The extraordinary and madcap heart of the show is Houston-born Mel Chin's The Funk and Wag from A to Z, which occupies an entire room. At the center a small table displays the volumes of the Funk and Wagnall encyclopedias, which provide Chin with materials for a series of countless collages, pinned up on black paper in columns corresponding to the volumes. Chin labored precisely and extensively to slice images from these books and reshape them through collage.
Chin demonstrates that knowledge can be reshaped and recombined to produce images of compelling oddity not unlike the hilarious and unsettling animated credits of the Monty Python show. Take, for instance, the column of collages drawn from Volume 5: Celini — Comic Strip. One panel features a series of cut-out streets scenes along with the interiors and exteriors of buildings, which are reassembled into a large skeletal figure with columns and monuments for limbs, fingers, and toes.
Chin demonstrates that knowledge can be reshaped and recombined to produce images of compelling oddity.
In another, what looks like a Victorian washerwoman has been carefully cut out and pasted next to a medieval Christian relief, which she dusts with a massive feature sliced, no doubt, from another page of the volume. The collages are often anthropomorphic and architectural. Some constitute wonderful visual puns. Franz Kafka of Metamorphosis fame is pasted as the head of a butterfly whose wings are composed of two bats and a flower.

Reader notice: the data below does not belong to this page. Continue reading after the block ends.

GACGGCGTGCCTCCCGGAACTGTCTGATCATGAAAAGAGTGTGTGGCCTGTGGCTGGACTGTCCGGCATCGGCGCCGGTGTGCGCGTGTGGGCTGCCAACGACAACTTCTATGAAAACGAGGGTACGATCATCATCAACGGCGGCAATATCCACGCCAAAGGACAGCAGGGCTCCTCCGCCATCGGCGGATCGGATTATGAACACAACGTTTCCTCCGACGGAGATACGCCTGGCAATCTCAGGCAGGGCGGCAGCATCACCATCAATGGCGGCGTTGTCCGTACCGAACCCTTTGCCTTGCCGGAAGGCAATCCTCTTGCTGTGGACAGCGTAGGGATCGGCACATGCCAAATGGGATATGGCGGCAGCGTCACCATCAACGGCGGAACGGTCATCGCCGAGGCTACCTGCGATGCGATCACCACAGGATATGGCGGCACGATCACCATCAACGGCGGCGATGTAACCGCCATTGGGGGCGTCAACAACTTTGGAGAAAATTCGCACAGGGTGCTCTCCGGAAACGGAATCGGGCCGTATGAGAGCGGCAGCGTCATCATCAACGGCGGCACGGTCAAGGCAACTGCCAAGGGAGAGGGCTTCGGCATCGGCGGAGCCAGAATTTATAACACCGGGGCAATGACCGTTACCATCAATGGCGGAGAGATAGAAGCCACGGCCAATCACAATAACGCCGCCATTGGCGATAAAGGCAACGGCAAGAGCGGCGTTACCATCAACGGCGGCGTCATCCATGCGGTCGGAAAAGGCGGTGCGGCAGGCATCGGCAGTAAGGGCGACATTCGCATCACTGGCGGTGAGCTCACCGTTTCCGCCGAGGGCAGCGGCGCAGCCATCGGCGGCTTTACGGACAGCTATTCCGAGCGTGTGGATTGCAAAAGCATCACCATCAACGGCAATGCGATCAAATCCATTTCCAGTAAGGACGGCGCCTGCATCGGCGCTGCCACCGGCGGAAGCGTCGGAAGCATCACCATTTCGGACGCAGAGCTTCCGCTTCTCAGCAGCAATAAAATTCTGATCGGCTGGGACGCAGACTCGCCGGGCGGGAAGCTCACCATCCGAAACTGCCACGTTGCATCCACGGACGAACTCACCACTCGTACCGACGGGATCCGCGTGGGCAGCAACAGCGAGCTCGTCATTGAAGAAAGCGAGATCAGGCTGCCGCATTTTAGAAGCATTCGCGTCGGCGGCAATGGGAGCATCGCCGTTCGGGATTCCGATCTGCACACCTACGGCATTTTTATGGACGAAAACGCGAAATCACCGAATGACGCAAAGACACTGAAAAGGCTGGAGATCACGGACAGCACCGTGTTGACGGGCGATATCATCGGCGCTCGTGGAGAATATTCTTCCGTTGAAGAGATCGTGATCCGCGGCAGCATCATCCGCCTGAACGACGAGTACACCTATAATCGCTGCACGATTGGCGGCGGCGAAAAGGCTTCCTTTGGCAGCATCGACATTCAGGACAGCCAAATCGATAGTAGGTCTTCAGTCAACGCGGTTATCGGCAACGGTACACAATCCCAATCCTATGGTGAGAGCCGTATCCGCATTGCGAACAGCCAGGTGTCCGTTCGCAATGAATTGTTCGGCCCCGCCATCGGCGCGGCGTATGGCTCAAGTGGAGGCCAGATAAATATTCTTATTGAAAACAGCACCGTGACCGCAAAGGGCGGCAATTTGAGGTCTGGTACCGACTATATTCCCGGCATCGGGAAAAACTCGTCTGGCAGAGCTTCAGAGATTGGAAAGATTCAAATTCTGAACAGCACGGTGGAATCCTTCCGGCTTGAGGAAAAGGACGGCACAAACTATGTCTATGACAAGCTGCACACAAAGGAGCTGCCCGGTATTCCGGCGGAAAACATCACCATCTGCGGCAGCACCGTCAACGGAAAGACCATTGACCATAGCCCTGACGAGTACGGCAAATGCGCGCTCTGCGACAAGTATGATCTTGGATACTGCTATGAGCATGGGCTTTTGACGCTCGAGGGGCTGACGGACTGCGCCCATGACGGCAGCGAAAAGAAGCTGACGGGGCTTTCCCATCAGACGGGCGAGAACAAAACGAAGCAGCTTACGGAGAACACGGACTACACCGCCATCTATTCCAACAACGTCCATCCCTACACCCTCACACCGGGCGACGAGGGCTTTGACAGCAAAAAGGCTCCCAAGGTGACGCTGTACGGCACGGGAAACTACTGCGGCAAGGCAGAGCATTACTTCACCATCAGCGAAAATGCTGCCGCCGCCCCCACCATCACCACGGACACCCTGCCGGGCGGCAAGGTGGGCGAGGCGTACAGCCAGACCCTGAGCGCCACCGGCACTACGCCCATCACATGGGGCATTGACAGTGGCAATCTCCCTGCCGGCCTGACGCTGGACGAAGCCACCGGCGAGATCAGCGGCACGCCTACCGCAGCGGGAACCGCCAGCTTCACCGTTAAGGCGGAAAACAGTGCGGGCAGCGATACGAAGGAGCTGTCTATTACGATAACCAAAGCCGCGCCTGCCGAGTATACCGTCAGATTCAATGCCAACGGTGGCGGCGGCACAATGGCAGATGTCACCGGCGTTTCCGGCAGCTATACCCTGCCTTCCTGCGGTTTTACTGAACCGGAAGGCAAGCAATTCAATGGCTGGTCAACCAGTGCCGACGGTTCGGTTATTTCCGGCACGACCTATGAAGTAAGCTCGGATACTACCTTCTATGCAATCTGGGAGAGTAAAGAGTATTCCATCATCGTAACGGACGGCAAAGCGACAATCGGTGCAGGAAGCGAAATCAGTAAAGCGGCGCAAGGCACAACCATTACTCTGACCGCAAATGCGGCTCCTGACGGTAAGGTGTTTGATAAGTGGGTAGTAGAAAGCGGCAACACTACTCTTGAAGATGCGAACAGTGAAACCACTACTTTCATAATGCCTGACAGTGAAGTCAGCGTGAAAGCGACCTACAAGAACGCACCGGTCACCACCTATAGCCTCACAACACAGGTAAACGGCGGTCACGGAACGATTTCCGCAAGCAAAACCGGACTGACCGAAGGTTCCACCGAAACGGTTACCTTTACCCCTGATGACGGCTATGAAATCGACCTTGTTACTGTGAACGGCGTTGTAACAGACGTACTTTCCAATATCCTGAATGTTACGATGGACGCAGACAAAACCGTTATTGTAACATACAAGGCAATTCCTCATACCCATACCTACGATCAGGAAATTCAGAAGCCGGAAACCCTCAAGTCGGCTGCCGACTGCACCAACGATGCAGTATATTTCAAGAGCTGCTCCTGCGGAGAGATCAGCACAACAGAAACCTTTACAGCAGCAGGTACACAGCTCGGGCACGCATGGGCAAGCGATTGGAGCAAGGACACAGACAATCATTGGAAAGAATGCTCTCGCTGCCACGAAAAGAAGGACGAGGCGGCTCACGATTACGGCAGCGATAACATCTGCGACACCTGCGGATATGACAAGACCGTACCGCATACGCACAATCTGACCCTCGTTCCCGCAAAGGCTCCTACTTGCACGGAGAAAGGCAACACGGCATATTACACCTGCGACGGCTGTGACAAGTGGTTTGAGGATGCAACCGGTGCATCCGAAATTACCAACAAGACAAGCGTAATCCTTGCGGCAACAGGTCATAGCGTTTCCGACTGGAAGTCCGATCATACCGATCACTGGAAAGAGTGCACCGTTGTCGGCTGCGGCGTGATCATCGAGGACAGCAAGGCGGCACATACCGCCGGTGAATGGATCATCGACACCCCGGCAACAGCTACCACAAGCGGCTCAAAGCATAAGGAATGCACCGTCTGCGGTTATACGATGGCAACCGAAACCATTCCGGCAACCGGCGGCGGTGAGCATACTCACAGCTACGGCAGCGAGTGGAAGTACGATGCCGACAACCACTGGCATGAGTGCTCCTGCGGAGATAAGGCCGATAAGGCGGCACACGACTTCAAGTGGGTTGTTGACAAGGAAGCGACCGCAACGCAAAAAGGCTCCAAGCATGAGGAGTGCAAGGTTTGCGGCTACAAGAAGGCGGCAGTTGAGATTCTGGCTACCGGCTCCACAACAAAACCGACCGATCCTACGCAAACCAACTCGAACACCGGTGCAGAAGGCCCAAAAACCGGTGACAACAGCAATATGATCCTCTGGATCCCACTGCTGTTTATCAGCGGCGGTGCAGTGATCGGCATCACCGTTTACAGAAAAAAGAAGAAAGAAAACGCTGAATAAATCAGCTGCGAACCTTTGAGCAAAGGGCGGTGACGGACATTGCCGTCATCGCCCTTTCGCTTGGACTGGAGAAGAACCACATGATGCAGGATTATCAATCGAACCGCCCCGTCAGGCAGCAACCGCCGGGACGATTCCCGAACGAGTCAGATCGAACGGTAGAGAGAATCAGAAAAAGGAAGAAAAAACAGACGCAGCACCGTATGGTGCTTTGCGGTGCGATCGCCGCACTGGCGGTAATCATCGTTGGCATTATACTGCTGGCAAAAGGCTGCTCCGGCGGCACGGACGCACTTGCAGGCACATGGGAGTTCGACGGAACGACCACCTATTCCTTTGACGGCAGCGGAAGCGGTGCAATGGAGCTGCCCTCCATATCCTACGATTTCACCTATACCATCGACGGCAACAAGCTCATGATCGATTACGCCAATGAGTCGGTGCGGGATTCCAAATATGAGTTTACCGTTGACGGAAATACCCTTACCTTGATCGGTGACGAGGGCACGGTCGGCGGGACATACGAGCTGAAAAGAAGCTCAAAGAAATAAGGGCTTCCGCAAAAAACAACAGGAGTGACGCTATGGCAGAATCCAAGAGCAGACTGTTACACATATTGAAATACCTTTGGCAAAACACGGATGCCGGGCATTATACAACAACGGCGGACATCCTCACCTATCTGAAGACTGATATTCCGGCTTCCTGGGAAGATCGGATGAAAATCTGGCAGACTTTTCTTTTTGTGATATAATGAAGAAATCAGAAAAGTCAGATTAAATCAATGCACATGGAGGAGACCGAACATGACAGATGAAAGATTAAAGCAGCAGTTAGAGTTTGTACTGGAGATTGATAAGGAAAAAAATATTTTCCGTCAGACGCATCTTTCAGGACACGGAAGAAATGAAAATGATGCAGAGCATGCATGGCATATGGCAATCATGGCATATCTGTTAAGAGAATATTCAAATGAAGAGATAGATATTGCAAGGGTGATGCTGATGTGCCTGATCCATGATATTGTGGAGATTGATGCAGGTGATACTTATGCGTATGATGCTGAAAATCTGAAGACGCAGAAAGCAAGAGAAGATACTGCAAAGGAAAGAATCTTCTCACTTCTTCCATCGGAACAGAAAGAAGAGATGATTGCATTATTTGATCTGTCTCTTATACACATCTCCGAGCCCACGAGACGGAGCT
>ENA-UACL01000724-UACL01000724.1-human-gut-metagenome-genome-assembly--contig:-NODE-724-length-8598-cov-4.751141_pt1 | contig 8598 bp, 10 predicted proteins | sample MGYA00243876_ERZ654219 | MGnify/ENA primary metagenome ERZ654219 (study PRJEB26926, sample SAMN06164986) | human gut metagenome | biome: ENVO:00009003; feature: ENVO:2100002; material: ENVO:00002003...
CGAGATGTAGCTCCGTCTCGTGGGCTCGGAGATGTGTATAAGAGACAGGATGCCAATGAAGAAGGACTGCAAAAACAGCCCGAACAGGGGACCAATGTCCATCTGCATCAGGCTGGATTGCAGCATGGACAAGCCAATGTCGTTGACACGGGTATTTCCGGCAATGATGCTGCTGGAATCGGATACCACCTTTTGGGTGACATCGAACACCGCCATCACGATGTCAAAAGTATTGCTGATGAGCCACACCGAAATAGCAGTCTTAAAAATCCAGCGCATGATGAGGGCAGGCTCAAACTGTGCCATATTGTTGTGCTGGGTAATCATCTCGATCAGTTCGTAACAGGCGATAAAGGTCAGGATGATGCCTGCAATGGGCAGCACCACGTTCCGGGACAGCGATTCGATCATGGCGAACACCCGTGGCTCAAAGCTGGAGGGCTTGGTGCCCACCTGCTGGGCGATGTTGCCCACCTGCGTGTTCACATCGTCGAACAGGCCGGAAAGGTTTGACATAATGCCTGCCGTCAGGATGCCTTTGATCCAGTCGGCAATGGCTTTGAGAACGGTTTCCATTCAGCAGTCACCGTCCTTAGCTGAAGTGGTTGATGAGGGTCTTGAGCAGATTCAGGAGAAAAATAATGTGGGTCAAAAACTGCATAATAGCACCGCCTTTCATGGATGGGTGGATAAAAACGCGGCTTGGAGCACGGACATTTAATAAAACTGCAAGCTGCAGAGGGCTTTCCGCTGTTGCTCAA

Strangely enough, The Funk and Wag from A to Z, speaks to the odd jumble of fact and factoid in an information age of exponentially increasing rapidity.
Spanish artist Linarejos Moreno documents an ever-declining age of production with a fascinating set of invented rituals. The works photograph obsolete factories and plants. In one series, the artist asked the wives of the workers to dress in black and process through the space and weave webs. The result is an oddly haunting photographic and sculptural elegy for fading industry.
Where art meets politics
There are many provocative works worth dwelling on. But the most captivating work returned to the opening theme of the show: the Occupy movement. August Bradley's "99 Faces of Occupy Wall Street," selections of which appear in Artifactual Realities, added a gritty and textured particularity to the show. Each portrait hones in and enlarges a series of eloquent faces. The size of the portraits also added a sense of monumentality that changes a face into an artifact. They needn't say anything, their presence alone speaks volumes.
Perhaps this is why Bradley's series felt more anchored and interesting than Vanessa Bahamani's "We are the 99 Percent," which featured a series of 99-percenters holding white signs with messages like "Money for education, not for war! I AM the 99%." I understand the emotional appeal of these statements and agree with most of them, but they may be too programmatic to be interesting as political art. They document important and heartfelt assertions but do little more.
After all, the essence of the political lies not merely in clarity of the message but in the power to capture the imagination.